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Kerry Eastman

HR Advisor - Uckfield

22nd February 2021

Settled or Pre-Settled Status for EU Workers

On 31 January 2020 the United Kingdom (UK) left the European Union (EU) and entered into a transitional period. As a result of this, EU nationals who are currently working, studying and/or living in the UK must now secure settled or pre-settled status (see below). If EU nationals wish to remain in the UK, they must apply for the relevant status during the transitional period and, more importantly, before the deadline of 30 June 2021, as set out in the EU Settlement Scheme.

The EU Settlement Scheme also applies to European Economic Area (EEA) and Swiss nationals. Irish nationals will however, continue to be able to enter and live in the UK as they do now, provided they were resident in the UK on or before 31 December 2020. Those who were not will be subject to the new immigration rules.

Effective from 1 January 2021, new immigration rules apply to EU nationals and you can find more information here.

It is therefore advisable that employers consider how this could affect their businesses beyond June 2021 and how they can assist their employees in gaining settled or pre-settled status.

Settled Status vs. Pre-Settled Status

The difference between settled and pre-settled status can be found here. EU nationals cannot decide their own status and the decision will be based on eligibility criteria. The rights available to EU nationals will depend on their status.

Where EU nationals have settled status, they can spend up to five consecutive years outside the UK without losing their status. If however, an EU national has only pre-settled status, they can only spend up to two consecutive years outside the UK before they lose their status. Pre-settled EU nationals must maintain their continuous residency if they wish to qualify for a settled status later down the line.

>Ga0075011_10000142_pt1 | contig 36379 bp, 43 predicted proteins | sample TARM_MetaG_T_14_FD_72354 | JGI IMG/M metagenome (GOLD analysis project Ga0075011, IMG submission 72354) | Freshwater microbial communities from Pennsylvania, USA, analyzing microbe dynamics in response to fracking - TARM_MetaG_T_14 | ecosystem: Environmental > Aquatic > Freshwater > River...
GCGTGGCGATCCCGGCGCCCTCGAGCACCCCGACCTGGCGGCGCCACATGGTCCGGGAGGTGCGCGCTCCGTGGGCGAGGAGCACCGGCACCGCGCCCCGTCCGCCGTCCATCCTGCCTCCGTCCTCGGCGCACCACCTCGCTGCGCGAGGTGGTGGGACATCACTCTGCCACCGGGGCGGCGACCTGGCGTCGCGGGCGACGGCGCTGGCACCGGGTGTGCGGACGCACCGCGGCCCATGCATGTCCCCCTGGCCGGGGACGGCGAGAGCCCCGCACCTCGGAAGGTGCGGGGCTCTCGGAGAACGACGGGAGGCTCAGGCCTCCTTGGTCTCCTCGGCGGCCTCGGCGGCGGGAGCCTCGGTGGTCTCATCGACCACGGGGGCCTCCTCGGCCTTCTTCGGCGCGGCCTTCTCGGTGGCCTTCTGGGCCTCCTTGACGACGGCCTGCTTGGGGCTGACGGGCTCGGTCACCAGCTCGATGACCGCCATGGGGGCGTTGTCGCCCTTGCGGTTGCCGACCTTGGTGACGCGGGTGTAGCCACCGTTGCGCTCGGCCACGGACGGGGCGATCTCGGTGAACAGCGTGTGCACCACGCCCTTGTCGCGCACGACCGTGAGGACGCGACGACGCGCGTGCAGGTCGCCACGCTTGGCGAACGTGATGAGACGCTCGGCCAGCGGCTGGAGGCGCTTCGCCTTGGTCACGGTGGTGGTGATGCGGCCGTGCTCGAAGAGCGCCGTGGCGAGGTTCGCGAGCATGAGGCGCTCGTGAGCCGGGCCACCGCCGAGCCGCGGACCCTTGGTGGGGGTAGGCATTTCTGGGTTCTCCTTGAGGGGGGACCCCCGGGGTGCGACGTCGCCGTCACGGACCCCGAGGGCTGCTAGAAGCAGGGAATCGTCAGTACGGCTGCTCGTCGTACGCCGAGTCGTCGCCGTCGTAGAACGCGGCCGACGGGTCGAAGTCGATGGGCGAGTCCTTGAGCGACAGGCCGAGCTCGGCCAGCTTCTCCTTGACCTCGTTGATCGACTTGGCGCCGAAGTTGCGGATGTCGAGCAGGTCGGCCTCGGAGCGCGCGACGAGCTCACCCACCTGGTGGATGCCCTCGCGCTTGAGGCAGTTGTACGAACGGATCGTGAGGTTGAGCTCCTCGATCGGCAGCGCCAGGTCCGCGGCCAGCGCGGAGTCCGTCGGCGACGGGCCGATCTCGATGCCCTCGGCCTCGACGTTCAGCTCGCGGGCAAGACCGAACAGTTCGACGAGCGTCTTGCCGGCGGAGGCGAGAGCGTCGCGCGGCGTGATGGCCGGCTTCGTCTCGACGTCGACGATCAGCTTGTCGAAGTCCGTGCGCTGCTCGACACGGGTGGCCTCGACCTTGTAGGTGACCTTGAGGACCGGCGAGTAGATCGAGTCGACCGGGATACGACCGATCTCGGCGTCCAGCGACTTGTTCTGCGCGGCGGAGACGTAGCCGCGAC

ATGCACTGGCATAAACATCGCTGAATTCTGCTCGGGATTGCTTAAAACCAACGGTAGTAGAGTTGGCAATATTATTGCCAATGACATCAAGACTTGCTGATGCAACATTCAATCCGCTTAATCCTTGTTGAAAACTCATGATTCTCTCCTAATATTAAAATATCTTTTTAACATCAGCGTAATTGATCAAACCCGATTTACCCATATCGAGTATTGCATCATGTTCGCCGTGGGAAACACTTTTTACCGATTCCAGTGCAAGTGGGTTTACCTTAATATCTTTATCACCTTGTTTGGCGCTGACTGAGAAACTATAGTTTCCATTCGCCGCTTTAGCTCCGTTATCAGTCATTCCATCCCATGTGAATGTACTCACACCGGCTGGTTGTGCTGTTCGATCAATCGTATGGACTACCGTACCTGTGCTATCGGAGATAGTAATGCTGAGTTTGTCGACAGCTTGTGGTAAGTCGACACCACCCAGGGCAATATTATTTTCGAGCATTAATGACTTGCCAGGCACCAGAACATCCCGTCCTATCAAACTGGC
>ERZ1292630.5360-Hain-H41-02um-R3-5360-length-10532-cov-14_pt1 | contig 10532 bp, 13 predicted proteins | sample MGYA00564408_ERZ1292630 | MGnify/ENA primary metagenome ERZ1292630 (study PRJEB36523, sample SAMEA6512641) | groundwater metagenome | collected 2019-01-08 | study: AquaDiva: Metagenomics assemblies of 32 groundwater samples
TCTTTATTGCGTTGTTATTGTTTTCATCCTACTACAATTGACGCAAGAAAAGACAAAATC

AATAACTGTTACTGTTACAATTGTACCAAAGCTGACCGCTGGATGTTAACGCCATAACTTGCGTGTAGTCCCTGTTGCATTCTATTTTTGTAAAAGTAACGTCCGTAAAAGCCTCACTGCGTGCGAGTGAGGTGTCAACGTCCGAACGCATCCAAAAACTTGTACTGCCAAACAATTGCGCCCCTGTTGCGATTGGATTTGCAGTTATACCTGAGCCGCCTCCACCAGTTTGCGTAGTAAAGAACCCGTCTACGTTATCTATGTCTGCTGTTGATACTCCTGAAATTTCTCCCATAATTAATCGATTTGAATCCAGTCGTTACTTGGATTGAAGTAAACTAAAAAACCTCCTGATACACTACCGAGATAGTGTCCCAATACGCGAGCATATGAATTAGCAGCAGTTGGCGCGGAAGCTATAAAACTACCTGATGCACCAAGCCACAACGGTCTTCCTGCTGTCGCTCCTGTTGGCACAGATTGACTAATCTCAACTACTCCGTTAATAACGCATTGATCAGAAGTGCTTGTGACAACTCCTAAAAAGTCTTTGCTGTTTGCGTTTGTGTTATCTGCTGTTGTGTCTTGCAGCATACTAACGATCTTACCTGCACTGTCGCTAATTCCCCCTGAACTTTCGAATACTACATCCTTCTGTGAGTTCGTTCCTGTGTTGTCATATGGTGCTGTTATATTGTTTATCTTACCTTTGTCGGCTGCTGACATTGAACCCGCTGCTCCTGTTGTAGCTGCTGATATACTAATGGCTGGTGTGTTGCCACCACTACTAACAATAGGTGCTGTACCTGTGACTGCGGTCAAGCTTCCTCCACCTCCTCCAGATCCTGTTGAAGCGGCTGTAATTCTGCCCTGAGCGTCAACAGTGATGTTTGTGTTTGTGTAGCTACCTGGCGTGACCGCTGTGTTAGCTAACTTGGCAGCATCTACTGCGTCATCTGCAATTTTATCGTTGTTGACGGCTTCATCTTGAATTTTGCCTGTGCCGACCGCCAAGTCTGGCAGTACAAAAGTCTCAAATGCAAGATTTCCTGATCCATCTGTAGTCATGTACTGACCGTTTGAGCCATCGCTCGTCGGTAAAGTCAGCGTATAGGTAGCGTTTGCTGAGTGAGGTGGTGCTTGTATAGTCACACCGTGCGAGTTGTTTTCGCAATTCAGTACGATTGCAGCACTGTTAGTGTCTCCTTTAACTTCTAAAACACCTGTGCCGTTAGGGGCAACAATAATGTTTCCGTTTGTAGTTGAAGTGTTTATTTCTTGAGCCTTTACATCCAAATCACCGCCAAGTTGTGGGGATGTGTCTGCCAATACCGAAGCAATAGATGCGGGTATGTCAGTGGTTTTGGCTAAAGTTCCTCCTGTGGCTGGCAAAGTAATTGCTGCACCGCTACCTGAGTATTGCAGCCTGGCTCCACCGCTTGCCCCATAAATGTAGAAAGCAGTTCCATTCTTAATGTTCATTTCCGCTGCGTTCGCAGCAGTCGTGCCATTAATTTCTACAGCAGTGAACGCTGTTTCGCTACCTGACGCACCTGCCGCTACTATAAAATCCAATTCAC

EU nationals who fail to apply before 30 June 2021 may run the risk of losing their right to remain in the UK. If however, an EU national moved to the UK before it joined the EC (later the EU) on 1 January 1973, they will not need to apply to the EU Settlement Scheme to stay in the UK after 30 June 2021.

How can Employers help?

There are approximately 2.24 million EU nationals working within the UK. Employers looking to secure their EU workforce should consider how they can assist their employees with securing either settled or pre-settled status.

That said, the responsibility lies with the EU national to ensure that an application is made for themselves and their family. Employers can however, assist by ensuring EU nationals are fully aware of their rights and responsibilities with regard to securing the status applicable to them.

The Government has provided the following factsheets in connection with the EU Settlement Scheme, including details on how to apply. We would recommend that employers who employ EU nationals display the relevant information within the workplace and/or circulate it as required to raise awareness of the scheme:

Although it is not compulsory for employers to assist employees with their application, we would recommend they familiarise themselves with the process for application and the documentation required to facilitate the process.

Right to Work Checks

While the Government has suggested that the existing ‘right to work’ checks arrangement ceased at the end of 2020, we would still recommend them as it has openly encouraged employers to continue performing ‘right to work’ checks on an ongoing basis as best practice.

For more information on the EU Settlement Scheme, click here.

Contact our Employment lawyers in Sussex and Kent

For more information on right to work checks and the impact of Brexit on UK employment, contact Victoria Regan or Amy White in Rix & Kay’s Employment Team.

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